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Difference between Cob and Adobe?

Chelle Lewis


Joined: Dec 10, 2009
Posts: 417
Location: Hartbeespoort, South Africa
    
    1
I went looking and found this:
Adobe is a natural building material made from sand, clay, and water, with some kind of fibrous or organic material (sticks, straw, dung), which is shaped into bricks using frames and dried in the sun.
Maybe it is cob when applied freehand and adobe when baked as bricks in the sun first..... Or cob is sand clay and only straw...  not just any fibrous material...  ?

Just interested. Some people recommend one and not the other... and doesn't look like a big difference to me.

Chelle
Glenn Kangiser
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Joined: Dec 31, 2009
Posts: 236
Location: Central California
If using just the natural resources on your land and you had clay without enough sand content ie: 30% clay 70% sand is ideal for most types of earth building, then it may be better to make your soil into adobe bricks.  Without enough sand and aggregates, shrinkage will be a lot greater, therefore the bricks may work better.

Straw is your rebar and holds things together and if you were short on sand and aggregate, more straw could help in making the cob work without as much shrinkage as well as better reinforcement.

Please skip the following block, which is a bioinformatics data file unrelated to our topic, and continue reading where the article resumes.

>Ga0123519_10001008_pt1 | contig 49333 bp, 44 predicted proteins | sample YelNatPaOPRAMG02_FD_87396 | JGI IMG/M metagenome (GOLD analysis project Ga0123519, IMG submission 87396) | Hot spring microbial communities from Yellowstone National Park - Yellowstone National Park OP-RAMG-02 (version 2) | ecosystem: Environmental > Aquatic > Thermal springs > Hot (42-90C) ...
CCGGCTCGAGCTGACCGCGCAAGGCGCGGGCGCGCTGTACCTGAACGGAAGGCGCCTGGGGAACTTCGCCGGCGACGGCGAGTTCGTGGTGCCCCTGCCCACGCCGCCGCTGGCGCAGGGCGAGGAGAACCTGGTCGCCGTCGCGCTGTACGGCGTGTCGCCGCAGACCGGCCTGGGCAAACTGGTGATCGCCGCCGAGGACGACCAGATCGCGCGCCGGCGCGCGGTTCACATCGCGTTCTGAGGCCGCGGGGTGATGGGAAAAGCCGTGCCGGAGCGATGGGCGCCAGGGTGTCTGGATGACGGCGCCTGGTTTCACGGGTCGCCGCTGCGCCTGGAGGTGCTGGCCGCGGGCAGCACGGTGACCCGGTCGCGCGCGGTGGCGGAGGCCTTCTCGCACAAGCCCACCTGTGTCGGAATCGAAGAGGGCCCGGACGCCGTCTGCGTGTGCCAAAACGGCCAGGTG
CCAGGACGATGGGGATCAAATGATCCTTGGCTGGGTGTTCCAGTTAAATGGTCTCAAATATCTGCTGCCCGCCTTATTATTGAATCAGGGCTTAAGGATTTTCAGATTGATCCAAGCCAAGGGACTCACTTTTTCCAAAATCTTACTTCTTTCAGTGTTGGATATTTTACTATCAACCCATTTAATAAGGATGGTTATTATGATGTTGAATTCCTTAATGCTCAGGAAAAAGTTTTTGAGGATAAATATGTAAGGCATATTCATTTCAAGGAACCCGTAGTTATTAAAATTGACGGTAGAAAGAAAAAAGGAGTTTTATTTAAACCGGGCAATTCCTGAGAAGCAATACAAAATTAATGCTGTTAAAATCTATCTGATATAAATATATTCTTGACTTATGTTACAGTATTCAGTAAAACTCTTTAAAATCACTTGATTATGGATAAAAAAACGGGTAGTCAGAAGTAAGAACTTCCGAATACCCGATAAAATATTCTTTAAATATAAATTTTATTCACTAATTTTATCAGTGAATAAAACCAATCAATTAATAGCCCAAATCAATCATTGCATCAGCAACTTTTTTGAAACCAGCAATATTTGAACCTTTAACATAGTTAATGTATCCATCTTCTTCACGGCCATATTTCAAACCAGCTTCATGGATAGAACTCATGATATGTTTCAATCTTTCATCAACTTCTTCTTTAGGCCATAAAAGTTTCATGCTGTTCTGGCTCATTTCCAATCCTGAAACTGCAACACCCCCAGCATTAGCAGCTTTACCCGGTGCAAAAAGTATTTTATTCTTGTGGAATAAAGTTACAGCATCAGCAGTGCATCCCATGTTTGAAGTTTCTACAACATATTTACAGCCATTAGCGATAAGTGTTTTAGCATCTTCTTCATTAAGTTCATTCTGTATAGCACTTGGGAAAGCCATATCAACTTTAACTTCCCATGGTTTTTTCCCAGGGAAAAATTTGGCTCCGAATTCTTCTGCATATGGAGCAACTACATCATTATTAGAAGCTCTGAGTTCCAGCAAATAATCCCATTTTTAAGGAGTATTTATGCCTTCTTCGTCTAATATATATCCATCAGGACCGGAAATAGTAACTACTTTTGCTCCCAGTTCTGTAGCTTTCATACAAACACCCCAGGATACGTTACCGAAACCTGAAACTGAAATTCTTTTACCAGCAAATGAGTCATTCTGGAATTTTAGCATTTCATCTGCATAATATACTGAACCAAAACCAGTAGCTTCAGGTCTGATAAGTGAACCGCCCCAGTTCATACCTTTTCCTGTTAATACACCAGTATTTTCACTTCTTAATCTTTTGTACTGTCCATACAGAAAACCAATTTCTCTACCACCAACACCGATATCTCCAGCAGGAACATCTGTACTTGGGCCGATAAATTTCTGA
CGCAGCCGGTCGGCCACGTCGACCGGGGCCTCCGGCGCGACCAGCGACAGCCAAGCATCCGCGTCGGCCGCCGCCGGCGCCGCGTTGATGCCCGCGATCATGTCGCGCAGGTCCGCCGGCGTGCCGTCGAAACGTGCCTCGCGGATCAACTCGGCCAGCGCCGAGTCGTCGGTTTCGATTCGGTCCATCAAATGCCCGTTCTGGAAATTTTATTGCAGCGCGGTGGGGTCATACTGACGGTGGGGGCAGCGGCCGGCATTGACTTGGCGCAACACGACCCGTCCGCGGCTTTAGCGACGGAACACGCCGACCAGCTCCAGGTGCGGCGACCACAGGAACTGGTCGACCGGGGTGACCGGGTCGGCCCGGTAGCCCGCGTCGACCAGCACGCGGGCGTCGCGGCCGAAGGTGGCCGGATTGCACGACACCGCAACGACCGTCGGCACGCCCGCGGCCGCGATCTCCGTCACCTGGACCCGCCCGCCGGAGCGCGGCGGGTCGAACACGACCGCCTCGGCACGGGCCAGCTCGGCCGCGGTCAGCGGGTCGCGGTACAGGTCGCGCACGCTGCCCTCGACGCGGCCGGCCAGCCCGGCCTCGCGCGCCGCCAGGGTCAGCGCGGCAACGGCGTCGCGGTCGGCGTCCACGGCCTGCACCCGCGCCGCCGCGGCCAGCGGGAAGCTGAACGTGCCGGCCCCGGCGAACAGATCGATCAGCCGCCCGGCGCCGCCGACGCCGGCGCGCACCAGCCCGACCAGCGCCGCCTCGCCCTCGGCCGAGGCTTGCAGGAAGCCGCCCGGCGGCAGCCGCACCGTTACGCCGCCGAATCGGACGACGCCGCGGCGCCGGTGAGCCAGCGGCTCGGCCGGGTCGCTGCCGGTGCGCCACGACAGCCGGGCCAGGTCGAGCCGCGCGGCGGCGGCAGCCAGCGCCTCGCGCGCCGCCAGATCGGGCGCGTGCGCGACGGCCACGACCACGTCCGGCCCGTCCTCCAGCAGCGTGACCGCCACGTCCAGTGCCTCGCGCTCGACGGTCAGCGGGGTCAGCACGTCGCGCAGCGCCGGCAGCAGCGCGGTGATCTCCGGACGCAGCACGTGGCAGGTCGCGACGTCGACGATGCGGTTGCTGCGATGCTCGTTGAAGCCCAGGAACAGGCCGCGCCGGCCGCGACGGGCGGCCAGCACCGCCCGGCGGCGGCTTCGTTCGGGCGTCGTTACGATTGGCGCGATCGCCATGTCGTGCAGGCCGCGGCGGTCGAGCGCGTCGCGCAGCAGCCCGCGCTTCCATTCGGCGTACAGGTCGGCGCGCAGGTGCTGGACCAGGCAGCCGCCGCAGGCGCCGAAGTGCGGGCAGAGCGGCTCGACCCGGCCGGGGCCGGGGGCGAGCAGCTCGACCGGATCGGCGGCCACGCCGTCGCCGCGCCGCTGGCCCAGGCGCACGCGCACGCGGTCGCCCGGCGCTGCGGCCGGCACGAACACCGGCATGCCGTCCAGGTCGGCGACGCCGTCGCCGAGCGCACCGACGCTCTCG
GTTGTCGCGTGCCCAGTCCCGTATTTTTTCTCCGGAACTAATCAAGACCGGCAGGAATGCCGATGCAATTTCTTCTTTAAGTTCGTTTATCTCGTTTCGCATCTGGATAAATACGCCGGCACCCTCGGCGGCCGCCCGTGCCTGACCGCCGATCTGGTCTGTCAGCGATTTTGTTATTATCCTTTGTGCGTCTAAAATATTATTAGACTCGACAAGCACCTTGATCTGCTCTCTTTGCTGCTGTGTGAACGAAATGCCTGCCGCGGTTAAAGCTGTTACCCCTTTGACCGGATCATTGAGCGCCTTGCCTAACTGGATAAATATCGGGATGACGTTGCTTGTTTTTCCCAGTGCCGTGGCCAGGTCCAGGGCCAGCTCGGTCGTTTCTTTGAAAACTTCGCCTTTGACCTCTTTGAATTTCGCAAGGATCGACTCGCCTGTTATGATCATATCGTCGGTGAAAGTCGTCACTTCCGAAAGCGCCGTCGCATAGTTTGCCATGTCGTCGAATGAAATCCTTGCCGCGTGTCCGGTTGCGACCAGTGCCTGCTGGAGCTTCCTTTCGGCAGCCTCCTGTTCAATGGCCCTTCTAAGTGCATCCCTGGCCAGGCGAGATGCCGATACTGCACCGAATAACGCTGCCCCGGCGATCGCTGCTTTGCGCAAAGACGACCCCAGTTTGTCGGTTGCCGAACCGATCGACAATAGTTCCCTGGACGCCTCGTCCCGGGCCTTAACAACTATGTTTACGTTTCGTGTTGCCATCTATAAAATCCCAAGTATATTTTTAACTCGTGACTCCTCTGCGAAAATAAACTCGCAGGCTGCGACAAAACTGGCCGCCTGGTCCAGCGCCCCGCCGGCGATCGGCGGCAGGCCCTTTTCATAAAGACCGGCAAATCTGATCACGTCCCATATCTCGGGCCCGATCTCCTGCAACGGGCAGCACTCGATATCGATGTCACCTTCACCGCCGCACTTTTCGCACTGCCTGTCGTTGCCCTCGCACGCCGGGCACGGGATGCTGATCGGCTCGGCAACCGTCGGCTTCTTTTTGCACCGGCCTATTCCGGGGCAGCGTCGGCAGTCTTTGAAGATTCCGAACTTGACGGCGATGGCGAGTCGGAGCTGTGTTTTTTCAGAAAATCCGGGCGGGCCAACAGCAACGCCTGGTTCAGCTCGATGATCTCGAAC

Cob is a monolithic structure usually with rounded walls and reinforced with straw,  so it is immensely stronger than adobe brick walls and done properly will resist even large earthquakes.

In India they have developed methods of making mud bricks with interlocking sides and laid diagonally to resist earthquakes quite well also.  They have also developed a method of putting a waterproof coating on the sides of the brick to prevent water damage... concrete and or rock chips etc on the exposed edge.


- Glenn -
Chelle Lewis


Joined: Dec 10, 2009
Posts: 417
Location: Hartbeespoort, South Africa
    
    1
Thanks. It does sound appealing enough to give it a try.

When you say straw ... can that be bushveld grasses?

And sand.... can this be river sand? It is not fine like beach sand. A bit more rough.

I have a very sticky clay-type substance under river sand down by the river... have to dig down past the river sand. So maybe 30% of this ... and 70% river sand... and grasses that grow naturally here. Would that count as a cob mixture? I have a sense it would harden pretty well if compacted. Is it possible to make a dome roof with this or will it not hold up? Sort of mound up some wet river sand into a size enough for rabbits to rest in.... as a mould.... and then pack this mixture over and compact down and leave to dry with an igloo entrance.... then dig out the river sand when it is dry and hard. Do you think this could work.... or collapse? Not too high... less than a meter including the cob.... half a meter high inside.

Or do you think this is better done as adobe bricks?
Glenn Kangiser
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Joined: Dec 31, 2009